A Bar at the Folies-Bergère
Edouard Manet (1832 - 1883)
Depth: 17 cm ( frame ); Height: 137.3 cm ( frame ); Width: 171.6 cm ( frame ); Height: 96 cm ( canvas ); Width: 130 cm ( canvas );
Signed, on bottom wine label, bottom left & recto, Manet / 1882
Courtauld, Samuel; gift; 1934
About this work
The Folies-Bergère was Paris’s first music hall. A magazine described its atmosphere of ‘unmixed joy’ where everyone spoke ‘the language of pleasure’. It was notorious for the access it gave to prostitutes. The barmaids, according to the poet Maupassant, were ‘vendors of drink and of love’.
This picture was Manet’s last major work, exhibited at the Paris Salon in 1882. Manet knew the Folies-Bergère well. He made preparatory sketches on site, but the final painting was executed in his studio. He set up a bar and employed one of the barmaids, Suzon, to pose behind it.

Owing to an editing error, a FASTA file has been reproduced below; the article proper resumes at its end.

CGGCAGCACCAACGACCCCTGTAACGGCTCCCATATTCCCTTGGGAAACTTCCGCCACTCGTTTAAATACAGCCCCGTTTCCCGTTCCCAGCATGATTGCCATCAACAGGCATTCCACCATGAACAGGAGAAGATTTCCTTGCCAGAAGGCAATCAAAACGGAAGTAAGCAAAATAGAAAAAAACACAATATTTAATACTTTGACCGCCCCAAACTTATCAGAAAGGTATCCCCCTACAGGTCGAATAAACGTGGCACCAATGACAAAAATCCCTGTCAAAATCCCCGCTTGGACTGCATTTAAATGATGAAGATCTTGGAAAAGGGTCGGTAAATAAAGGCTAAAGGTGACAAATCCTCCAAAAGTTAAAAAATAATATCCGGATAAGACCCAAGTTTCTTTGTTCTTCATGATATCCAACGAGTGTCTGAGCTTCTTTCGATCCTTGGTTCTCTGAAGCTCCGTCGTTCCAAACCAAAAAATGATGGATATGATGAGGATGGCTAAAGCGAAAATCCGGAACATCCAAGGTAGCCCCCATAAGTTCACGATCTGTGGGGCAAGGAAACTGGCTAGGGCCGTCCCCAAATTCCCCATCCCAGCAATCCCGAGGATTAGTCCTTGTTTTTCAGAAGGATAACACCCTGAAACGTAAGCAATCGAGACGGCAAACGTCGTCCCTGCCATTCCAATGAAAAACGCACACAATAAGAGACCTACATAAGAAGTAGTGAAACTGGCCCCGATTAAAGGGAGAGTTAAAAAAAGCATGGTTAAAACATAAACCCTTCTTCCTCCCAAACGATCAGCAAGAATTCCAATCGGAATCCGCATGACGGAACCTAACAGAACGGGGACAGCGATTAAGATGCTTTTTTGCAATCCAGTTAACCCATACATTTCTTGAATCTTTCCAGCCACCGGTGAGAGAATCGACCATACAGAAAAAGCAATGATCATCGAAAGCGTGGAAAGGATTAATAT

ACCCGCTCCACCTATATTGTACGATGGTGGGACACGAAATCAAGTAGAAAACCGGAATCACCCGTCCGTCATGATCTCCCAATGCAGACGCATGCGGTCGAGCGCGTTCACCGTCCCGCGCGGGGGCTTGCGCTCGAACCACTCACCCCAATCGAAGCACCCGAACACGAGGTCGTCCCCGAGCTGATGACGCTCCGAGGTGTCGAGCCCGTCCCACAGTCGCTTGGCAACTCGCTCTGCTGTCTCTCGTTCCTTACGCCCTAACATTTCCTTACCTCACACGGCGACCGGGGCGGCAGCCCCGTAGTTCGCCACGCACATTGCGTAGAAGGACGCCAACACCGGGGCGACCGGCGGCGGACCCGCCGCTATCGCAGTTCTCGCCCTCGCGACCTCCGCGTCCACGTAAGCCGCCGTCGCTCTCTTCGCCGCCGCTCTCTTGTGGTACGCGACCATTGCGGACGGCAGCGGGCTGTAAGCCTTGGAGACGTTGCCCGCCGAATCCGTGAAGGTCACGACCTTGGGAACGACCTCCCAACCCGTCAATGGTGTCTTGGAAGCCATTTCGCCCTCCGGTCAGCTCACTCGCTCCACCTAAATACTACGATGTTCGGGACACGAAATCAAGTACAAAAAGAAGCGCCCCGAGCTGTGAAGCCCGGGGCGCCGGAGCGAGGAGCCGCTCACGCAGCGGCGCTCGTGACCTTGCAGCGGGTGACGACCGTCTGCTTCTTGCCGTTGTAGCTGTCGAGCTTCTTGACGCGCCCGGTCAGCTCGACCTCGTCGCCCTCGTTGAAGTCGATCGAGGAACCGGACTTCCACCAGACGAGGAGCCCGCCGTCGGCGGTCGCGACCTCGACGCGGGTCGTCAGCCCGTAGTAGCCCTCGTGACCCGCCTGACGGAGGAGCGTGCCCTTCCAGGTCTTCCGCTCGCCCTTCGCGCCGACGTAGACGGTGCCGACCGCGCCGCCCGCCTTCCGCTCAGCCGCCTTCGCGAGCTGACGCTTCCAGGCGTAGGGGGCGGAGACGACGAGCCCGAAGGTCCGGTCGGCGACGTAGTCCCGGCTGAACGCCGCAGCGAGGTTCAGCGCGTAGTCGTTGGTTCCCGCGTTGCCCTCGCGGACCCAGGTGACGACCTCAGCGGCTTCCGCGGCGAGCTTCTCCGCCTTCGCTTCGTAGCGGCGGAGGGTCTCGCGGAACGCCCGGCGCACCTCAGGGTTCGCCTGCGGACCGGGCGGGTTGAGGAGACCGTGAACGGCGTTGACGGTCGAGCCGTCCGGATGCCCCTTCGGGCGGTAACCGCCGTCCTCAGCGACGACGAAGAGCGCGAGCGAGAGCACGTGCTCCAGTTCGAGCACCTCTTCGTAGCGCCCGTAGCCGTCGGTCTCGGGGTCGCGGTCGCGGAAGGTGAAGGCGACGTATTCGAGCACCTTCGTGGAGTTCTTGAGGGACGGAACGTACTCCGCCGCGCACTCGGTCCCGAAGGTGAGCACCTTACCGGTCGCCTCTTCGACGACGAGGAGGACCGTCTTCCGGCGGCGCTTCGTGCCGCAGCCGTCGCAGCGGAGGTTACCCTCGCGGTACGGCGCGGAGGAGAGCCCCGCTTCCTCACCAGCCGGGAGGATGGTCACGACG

Manet’s picture is unsettling. An acrobat’s feet, clad in green boots, dangle in the air. The quickly sketched crowds convey the bustle of the Folies-Bergères. In contrast, the barmaid is detached and marooned behind her bar, with her reflection displaced to the right. She stares at the viewer, but the mirror shows her facing a customer.
(Permanent collection label)
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Copyright: © The Samuel Courtauld Trust, The Courtauld Gallery, London